Boston was already in a ferment in 1773 over a proposal to pay the Massachusetts civil list from customs revenues and over the publication of royal governor Thomas Hutchinson's letters, which recommended curtailing American liberties. In the midst of this turmoil, the North American seaports learned of the passage in the spring of 1773 of the Tea Act, which granted the East India Company the ability to undersell its competitors (often American smugglers) while still paying the hated Townshend duty on tea shipped to America. As the seven ships bearing the East India Company tea sailed across the Atlantic Ocean, Boston and other seaports took steps to ensure that the dutied tea would not land.
Bostonians tried to force the tea consignees to resign their commissions and return the tea. By law, however, the tea could not be re-exported to England. On 28 November 1773, the Dartmouth was the first of three tea ships to arrive in the harbor. The following day the people of Boston crowded Faneuil Hall to plan a course of action, while the consignees fled to Castle William in the harbor for safety. Negotiations continued without success: the customs officers and the governor would not allow the tea to be sent back to England. If the duty was unpaid by 17 December, British customs officers could seize the tea and then sell it at auction.
Thus, on 16 December some five thousand people from Boston and its surrounding towns met at the Old South Meeting House. As day turned into evening, Governor Hutchinson refused one final time to allow the Dartmouth to leave the harbor. The crowd gave shouts of defiance, and a group of about 150 men hastened to Griffin's Wharf where the tea ships were docked. Under the guns of the Royal Navy, these men began heaving the tea into the harbor. Many disguised themselves as Indians or blackened their faces to avoid recognition. The men aboard the tea ships represented all ranks of society: apprentices and journeymen as well as artisans, merchants, and Patriot leaders. With speed, order, and discipline, they destroyed ninety thousand pounds of tea worth £9,659.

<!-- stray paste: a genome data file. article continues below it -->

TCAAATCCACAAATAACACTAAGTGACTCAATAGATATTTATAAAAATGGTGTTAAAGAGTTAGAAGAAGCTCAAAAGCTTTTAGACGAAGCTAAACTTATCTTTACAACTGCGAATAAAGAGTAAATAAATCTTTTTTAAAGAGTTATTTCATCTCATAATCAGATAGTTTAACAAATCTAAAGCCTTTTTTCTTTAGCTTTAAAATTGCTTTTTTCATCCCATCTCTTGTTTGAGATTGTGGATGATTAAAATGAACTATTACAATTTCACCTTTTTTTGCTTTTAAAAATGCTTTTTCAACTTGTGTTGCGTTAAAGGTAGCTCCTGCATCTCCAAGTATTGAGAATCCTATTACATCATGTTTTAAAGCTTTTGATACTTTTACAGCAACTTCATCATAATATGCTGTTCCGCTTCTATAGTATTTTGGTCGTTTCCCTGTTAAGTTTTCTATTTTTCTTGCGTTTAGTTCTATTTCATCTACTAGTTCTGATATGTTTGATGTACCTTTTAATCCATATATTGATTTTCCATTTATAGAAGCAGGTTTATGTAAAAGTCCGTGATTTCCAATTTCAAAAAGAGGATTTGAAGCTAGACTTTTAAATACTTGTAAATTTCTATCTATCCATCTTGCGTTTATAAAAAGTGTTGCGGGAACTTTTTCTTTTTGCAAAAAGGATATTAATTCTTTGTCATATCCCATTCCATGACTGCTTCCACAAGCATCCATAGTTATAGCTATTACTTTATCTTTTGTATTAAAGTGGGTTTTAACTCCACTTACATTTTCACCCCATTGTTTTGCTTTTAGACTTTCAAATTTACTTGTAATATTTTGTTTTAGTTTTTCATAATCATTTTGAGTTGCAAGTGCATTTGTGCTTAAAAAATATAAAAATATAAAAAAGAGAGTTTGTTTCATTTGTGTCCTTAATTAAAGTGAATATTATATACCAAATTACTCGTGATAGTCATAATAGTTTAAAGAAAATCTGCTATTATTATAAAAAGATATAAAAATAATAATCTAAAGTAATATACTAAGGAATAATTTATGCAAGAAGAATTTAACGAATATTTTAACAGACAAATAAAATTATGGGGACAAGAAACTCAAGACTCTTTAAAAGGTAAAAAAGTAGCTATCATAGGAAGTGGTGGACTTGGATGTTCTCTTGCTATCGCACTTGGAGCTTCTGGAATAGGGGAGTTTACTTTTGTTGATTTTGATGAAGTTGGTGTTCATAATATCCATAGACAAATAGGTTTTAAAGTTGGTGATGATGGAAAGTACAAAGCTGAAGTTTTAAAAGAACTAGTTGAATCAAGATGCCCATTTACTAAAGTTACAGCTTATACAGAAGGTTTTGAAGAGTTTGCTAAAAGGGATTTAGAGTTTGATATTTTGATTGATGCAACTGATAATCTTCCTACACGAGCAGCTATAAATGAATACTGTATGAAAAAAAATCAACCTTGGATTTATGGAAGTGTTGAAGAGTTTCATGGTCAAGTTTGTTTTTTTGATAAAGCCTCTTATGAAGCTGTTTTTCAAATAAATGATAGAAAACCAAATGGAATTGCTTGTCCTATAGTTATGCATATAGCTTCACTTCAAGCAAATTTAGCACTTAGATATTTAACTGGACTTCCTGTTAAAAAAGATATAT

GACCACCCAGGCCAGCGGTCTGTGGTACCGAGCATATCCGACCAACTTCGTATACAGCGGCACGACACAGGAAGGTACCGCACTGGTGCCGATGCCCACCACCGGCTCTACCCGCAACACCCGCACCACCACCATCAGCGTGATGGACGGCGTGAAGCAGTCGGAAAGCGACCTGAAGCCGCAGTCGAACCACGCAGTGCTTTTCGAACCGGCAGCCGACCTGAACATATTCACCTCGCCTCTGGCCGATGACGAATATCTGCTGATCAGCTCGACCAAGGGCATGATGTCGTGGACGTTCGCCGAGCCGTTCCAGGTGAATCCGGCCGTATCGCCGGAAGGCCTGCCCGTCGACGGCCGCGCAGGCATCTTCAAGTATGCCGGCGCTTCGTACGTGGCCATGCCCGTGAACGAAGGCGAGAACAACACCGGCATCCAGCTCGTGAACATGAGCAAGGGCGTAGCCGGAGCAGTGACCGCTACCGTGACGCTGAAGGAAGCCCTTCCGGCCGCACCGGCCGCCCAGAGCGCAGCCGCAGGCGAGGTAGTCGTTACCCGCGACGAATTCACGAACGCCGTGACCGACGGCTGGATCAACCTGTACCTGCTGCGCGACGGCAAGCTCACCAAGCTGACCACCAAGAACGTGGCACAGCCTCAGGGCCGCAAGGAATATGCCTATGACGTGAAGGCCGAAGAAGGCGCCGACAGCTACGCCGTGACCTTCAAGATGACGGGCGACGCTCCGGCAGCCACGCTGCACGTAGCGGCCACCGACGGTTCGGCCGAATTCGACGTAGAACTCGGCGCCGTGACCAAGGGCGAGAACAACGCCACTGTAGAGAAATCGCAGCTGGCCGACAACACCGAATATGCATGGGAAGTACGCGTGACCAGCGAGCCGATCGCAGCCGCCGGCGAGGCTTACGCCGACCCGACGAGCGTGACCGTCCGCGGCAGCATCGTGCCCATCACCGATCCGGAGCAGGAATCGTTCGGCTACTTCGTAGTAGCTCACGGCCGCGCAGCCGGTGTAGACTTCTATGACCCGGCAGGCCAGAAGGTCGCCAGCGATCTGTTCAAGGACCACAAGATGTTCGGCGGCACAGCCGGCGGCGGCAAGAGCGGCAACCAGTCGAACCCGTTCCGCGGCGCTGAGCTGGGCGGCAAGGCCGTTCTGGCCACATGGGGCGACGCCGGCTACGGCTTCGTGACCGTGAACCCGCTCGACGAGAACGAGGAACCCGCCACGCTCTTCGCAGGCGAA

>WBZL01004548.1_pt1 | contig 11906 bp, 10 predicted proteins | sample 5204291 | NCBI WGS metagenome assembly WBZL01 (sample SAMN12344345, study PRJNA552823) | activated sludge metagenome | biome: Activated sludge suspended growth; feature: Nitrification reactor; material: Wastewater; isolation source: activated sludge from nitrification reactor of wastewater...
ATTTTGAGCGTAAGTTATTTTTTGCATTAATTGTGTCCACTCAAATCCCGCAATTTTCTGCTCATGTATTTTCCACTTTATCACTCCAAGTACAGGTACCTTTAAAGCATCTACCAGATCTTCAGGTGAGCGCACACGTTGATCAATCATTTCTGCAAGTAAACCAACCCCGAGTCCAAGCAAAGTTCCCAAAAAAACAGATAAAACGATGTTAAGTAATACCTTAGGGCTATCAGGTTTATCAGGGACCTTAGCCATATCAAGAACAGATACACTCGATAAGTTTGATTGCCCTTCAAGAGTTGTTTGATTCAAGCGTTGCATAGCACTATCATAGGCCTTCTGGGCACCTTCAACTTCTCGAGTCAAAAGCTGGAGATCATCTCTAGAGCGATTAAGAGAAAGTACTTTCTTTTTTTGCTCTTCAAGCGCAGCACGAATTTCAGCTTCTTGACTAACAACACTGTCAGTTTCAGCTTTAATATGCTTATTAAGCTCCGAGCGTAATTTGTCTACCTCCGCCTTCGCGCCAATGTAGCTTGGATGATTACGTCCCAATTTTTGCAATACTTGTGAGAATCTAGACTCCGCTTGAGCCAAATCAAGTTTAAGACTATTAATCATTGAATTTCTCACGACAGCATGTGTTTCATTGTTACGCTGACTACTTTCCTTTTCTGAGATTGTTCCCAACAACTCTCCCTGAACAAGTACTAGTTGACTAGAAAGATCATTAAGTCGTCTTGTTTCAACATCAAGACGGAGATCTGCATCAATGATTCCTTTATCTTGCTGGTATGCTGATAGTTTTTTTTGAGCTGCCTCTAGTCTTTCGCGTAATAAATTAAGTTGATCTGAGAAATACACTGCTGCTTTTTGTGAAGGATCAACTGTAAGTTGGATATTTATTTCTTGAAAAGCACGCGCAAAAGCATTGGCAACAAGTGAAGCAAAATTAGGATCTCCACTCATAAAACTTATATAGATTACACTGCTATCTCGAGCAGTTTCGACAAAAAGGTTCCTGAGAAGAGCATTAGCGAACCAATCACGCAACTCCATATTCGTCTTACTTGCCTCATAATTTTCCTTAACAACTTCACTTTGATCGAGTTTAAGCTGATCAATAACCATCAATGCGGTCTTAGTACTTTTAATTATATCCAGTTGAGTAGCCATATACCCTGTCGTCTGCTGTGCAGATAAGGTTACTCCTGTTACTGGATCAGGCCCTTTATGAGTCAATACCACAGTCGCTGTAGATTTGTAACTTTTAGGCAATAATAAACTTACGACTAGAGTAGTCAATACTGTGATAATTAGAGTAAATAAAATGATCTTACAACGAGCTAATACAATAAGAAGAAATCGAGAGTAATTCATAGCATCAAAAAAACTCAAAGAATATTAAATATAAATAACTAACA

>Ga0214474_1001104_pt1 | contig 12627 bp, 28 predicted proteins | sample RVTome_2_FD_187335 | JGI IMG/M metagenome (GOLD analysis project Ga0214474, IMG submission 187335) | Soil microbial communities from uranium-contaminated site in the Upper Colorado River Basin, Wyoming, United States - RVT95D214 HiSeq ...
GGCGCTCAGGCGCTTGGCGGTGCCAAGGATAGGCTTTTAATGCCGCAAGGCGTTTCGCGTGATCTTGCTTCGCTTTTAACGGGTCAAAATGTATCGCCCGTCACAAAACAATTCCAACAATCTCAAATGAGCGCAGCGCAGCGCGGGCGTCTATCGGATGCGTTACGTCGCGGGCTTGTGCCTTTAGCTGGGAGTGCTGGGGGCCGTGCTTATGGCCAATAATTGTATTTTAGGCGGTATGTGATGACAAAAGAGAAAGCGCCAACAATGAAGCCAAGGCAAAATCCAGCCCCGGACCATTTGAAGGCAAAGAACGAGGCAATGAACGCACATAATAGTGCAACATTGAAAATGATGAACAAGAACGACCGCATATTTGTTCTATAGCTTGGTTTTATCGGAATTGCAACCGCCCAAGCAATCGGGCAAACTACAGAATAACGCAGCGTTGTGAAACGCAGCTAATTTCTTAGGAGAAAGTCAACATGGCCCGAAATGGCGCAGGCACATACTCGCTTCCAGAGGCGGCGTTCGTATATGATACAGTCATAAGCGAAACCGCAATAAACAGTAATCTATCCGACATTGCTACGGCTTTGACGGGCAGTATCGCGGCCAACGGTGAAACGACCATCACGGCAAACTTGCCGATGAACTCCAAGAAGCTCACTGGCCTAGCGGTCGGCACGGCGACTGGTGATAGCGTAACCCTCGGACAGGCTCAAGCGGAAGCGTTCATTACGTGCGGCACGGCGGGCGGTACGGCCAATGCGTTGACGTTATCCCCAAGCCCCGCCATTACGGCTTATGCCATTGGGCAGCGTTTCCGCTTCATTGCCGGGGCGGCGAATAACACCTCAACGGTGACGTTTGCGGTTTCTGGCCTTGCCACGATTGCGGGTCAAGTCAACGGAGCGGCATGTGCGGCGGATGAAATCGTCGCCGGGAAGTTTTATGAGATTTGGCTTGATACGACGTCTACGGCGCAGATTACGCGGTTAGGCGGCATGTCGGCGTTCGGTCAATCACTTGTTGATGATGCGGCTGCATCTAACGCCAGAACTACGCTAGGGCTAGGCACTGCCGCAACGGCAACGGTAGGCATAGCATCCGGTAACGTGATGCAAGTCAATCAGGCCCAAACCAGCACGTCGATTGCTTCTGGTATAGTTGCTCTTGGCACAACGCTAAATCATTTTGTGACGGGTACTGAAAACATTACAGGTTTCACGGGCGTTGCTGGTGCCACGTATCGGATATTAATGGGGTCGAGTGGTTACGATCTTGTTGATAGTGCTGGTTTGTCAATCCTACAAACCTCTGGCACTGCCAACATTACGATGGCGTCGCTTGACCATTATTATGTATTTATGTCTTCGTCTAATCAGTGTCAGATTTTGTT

The Boston Tea Party aroused opposite reactions on the two sides of the Atlantic Ocean. Bostonians celebrated the action, as did many other American radicals. The British citizenry, meanwhile, saw this action by the rebellious Bostonians as a slap in the face. Although New York, Philadelphia, and Charleston had also prevented the dutied tea from landing, only in Boston had Americans taken the drastic step of destroying the East India Company tea, and so it was Boston that the ministry singled out. Since it proved impossible to name specific individual participants in the Tea Party, the ministry resolved to hold Bostonians collectively responsible for indemnifying the property of the East India Company. The Boston Tea Party demonstrated the government's loss of control over Boston, and the Boston Port Act of March 1774, in conjunction with the other Intolerable Acts of that year, aimed to reestablish parliamentary authority on a firmer footing in Massachusetts.
Young, Alfred F. The Shoemaker and the Tea Party: Memory and the American Revolution. Boston: Beacon, 1999.
Benjamin L. Carp
Boston Tea Party
BOSTON TEA PARTY